from the world's big
Feeling the Adrenaline of Wall Street
Mailer was a founding member of Back House Productions, a theater production company in New York. His play "Crazy Eyes" had its World Premiere in Athens, Greece, in March 2005. From 2003 to 2004 he served as the Executive Editor of High Times magazine. He has lectured at the University of Notre Dame, Wesleyan, and the University of Athens.
Question: How did you\r\nstudy for your role in “Wall Street 2”?\r\n\r\n
John Buffalo Mailer: \r\n It was a fairly extensive rehearsal\r\nprocess. I took trips out to Long\r\nIsland, kind of just got the feel of the town that we had set my \r\ncharacter\r\ncoming from, voice lessons, learning the floor, learning the actual \r\ntrade of\r\nWall Street traders. It was kind\r\nof an incredible process. So Shia\r\n[LeBouf] and myself and several other people, we just spent as many \r\nhours as we\r\ncould shadowing different traders on the floor kind of finding where it \r\nstands\r\ntoday, how it’s different from the first Wall Street, how it’s the same. It was an amazing ride. I’ll \r\ntell you that.\r\n\r\n
Question: How has Wall\r\nStreet culture changed since the original film came out?\r\n\r\n
John Buffalo Mailer: \r\n Well the numbers are bigger for one\r\nthing. It’s much more global. It’s\r\n less centric to whatever area\r\nyou’re in. You know, some floors\r\nyou go in and when the bell rings it’s silent and all you see are the \r\ncomputer\r\nscreens starting to light up as people do different trades. It used to be kind of like a big bang\r\nwould start off the day. A company\r\nthat was I think the one I learned the most from, just in terms of my \r\nown character\r\nand the kind of firm he worked in, was John Thomas Financial. And there \r\nit’s\r\nlike, you know, warriors in an arena getting ready for battle. Thomas Belesis just fires these guys up\r\nlike there is no tomorrow, and I absolutely got addicted to that \r\noptimism and\r\nadrenaline and that “We’re going to do it, we’re going to do it, buddy” \r\nkind of\r\nattitude that he had, so you know it runs the full spectrum. His firm is much more like what it used\r\nto be in terms of warriors on a mission. \r\nI think now it’s a lot more relaxed. You \r\nsee a lot of sneakers and jeans at places depending on\r\nwhich firm you’re talking to.\r\n\r\n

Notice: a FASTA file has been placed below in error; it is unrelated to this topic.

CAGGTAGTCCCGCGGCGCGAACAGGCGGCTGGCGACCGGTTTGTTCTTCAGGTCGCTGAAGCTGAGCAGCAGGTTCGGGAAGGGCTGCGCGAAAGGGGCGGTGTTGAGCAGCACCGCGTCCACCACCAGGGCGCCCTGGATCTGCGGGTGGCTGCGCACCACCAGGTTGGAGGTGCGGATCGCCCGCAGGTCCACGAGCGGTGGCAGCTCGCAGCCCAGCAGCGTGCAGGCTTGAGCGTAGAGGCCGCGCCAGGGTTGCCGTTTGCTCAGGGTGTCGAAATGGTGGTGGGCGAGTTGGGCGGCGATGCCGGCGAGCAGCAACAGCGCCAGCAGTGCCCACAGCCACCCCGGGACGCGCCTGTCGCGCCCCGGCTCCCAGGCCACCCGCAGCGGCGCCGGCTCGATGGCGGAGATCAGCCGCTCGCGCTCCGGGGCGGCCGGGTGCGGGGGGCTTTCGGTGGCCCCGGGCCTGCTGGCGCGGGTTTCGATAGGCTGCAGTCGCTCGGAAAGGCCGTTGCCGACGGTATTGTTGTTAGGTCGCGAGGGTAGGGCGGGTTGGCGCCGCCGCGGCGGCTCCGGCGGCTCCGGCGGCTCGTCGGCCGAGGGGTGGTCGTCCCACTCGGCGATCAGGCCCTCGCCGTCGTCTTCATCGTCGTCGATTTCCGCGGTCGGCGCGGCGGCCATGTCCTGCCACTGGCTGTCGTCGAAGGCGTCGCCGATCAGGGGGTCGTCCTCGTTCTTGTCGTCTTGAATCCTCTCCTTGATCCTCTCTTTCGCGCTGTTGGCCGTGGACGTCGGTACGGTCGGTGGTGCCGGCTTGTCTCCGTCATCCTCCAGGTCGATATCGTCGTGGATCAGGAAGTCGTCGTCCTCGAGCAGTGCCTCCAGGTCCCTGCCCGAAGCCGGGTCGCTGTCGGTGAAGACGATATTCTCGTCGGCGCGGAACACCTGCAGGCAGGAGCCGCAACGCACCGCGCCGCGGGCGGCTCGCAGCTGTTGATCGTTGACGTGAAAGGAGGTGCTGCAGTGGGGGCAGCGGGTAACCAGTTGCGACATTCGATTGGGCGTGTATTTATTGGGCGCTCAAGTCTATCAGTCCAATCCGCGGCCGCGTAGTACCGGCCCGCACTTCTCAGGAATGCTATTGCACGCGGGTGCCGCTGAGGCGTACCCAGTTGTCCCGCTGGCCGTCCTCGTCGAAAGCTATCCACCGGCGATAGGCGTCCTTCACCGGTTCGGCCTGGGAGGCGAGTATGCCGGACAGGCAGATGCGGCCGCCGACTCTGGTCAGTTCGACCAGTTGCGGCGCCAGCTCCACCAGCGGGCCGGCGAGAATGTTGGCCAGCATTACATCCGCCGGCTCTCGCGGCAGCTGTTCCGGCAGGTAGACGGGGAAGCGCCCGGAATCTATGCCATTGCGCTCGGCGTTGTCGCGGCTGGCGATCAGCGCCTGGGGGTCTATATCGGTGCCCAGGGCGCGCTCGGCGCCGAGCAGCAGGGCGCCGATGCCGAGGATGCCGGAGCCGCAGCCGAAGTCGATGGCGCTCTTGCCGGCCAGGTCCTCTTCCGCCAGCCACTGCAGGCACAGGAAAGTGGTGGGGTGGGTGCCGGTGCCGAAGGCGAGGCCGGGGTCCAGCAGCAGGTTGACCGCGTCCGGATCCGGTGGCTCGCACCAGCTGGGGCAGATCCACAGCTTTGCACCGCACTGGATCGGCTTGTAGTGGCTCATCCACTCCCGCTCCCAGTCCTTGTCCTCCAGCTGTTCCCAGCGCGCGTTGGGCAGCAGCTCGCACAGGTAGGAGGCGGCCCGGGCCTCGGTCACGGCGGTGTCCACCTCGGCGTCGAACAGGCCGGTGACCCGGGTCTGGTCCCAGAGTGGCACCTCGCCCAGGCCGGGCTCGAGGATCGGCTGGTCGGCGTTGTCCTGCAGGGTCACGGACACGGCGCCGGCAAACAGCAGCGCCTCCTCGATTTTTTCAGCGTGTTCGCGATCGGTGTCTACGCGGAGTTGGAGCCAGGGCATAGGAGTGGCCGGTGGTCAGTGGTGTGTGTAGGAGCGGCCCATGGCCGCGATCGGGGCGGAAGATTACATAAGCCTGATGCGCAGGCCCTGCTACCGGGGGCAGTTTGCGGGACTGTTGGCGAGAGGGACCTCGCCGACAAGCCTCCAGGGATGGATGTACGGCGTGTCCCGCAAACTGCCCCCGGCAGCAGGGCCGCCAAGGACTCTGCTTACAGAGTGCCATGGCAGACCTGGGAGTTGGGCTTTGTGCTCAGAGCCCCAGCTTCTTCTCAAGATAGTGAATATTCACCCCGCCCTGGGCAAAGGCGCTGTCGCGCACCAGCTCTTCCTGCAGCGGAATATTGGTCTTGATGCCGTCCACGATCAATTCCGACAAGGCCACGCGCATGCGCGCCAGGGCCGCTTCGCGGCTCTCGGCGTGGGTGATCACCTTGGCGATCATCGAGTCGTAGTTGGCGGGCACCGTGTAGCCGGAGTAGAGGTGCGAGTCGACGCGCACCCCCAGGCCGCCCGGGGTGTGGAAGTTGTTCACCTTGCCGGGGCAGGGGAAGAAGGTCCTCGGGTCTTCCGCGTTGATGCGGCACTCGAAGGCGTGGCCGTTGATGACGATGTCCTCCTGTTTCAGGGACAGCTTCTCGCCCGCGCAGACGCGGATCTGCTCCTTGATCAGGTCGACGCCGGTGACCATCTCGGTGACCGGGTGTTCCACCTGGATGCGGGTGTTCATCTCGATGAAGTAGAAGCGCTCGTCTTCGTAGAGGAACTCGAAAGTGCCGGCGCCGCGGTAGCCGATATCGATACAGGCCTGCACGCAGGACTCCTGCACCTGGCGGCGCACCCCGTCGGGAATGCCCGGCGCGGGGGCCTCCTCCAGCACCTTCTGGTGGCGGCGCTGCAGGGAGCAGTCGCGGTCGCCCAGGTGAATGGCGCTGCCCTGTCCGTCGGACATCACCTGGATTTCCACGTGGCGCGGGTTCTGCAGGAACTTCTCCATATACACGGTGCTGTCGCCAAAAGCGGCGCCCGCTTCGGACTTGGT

Question: What surprised\r\nyou about Wall Street culture?\r\n\r\n
John Buffalo Mailer: \r\n I had a lot of preconceived notions\r\ngoing in. It wasn’t an industry\r\nthat I really respected much. My\r\nfeeling was kind of like look, you’re not making anything. \r\n You’re taking money from one place,\r\nputting it in another and taking your cut and that’s just not really \r\nkind of\r\nsoul-satisfying at the end of the day, but what I learned is, on a \r\nlarger scale\r\nis how much the Wall Street industry funnels and fuels so many others \r\nand we\r\nwould not have a lot of medical research without it. We\r\n would not have, you know, educational programs without\r\nit. There is a lot of good that these\r\nguys do, and to lump all traders into a category is as insane as lumping\r\n any\r\ngroup of people into one category. \r\nYou’re going to find the good people and bad all around. I had a lot of fun with those\r\nguys. The laughter is unlike most\r\nsettings you’ll find. The level of\r\nintensity, the adrenaline, the stakes are incredible. I\r\n mean it is addictive. I can understand why \r\npeople end up spending 23 or 24 hours a\r\nday hitting it.\r\n\r\n
Question: Is Wall Street\r\nfundamentally at odds with Main Street?\r\n\r\n